Suyarko believes that Ukraine missed its chance to implement a national idea with an "iron fist": "Historical experience shows that reborn states start with nationalistic authoritarianism. Do not forget that our country is not an ordinary piece of the Soviet empire, but a descendant of the Ukrainian People's Republic. I was present when Mykola Plaviuk, the last president of Ukraine in exile, handed his mandate, presidential attributes, documents and flag to Leonid Kravchuk, which confirms direct succession – that is the heart of the matter. The nationalist approach has positive effects: General Mannerheim in Finland and Piłsudski in Poland clearly demonstrated that this was the only way to not only form a national idea, but also successfully counteract military intervention by the former metropolis. People wanted a strongman, but the unformed post-totalitarian society was offered a parody of democracy instead. What we have now is a direct consequence of this. In 1991-1993, I wrote an article entitled The Donbas Will Be the Vendée of Ukraine, in which even then I predicted the events in the East that ended in war."

 

Vasyl recounts the steps that were not taken by the authorities when construction of the restored Ukraine began, which created the right conditions for the invasion and imposition of the "Russian world" by the aggressor country. Firstly, ignoring the creation of a Ukrainian church at the local level, because the Moscow Patriarchate has become a powerful weapon in the Donetsk Region during this war. Secondly, at the beginning of our independence, there were no facilities for learning the language, although people needed them. Only later did they realise this was not a necessary condition for existence in the country. It is even worse that the issue of language has become a source of hostility for various political purposes. "I often spoke at the miners' rallies that preceded the collapse of the empire. Anti-communist slogans were heard at the rallies in Donetsk and Makiyivka that were attended by tens of thousands – people pulled down the Soviet flags from the mines and raised Ukrainian ones. They would often ask where they could learn the language. But unlike the Baltic countries, we did not immediately create a system for protecting the national language. It was impossible for conscious citizens to do this without state support. Now history shows us that consciousness is linked to words. This is your territory, land and language. Even those who do not speak Ukrainian should understand that it is the main national language. This identification has been broken inside us. Another culture, history and language mean another mentality. You know, even when someone in their daily life gives a price in "roubles" [instead of hryvnias] it means they live within a different, foreign mentality, because they do not respect the symbols of the state. And it is very easy to make them into a traitor."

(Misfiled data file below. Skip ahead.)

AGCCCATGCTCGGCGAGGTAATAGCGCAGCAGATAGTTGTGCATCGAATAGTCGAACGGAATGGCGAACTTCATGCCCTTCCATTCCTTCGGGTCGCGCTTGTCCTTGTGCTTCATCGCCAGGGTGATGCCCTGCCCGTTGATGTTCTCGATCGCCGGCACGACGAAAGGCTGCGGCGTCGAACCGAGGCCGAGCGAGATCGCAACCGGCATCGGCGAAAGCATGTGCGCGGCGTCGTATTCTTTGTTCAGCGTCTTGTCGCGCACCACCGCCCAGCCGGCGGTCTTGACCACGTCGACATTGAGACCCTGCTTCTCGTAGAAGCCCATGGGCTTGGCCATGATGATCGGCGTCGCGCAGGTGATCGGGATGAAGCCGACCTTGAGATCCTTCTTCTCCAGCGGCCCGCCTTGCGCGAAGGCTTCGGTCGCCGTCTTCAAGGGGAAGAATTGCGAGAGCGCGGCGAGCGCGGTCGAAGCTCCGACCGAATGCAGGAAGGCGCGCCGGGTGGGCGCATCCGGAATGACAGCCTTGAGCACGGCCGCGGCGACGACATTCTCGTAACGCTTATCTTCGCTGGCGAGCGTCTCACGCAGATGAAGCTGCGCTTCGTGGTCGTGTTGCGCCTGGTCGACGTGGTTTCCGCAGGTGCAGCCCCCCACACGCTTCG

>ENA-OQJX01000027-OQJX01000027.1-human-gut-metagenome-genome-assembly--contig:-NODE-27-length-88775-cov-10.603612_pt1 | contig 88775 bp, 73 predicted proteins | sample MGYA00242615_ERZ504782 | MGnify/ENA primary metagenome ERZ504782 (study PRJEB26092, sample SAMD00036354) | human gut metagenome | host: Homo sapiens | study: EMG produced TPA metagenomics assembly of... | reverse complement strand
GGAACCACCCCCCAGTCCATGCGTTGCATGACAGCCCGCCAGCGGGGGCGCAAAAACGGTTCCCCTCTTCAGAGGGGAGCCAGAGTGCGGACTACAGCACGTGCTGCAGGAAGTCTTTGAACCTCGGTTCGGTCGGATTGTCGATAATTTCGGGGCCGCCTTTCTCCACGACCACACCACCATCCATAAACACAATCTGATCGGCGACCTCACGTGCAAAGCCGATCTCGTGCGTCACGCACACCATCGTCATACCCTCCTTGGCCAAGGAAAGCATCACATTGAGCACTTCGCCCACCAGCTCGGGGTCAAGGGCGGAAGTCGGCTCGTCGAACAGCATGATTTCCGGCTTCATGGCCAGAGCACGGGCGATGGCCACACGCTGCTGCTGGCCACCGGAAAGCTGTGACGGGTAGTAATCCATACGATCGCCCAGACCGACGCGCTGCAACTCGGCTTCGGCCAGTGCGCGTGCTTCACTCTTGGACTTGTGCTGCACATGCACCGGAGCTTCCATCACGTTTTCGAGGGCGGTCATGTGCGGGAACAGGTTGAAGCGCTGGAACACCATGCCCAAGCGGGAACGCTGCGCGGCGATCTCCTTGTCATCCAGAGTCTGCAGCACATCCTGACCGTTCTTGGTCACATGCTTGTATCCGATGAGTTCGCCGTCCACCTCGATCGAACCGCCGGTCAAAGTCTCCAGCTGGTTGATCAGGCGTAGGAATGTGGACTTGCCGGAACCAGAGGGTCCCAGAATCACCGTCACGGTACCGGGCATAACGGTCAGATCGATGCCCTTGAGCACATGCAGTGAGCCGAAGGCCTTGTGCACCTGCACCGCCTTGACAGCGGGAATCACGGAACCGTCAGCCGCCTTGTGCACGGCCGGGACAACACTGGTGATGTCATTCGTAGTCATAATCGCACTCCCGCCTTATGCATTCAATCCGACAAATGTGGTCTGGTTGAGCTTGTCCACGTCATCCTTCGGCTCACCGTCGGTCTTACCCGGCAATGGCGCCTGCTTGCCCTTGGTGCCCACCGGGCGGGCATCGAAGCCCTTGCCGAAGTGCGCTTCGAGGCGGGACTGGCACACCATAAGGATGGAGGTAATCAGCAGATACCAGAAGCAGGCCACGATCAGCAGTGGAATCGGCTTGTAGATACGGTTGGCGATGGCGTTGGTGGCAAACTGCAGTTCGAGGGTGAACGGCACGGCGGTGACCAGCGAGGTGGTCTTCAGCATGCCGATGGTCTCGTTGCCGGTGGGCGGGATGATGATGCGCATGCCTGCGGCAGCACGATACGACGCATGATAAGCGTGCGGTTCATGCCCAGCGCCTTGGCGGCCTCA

RELATED ARTICLE: Linguistic Discrimination in Modern Ukraine

Suyarko regards another factor behind the failure of real Ukrainization to be superficial decommunisation, especially in the eastern regions of the country, which basically made it impossible to build a new state. Communist ideology is undoubtedly a tool for the destruction of the Ukrainian nation, culture and history. Therefore, without destroying it, it was naive to try to build a country: all its symbols, ideological postulates and even figures were against Ukraine as an independent state. "Compromises are possible, but there cannot be concessions. In this case, the abandonment of genuine, high-quality and ideological Ukrainization was a fatal concession. This can only lead to defeat. Therefore, we unfortunately lost the battle at that time, and now we have to do it under completely different conditions," Vasyl Suyarko admits. 

Translated by Jonathan Reilly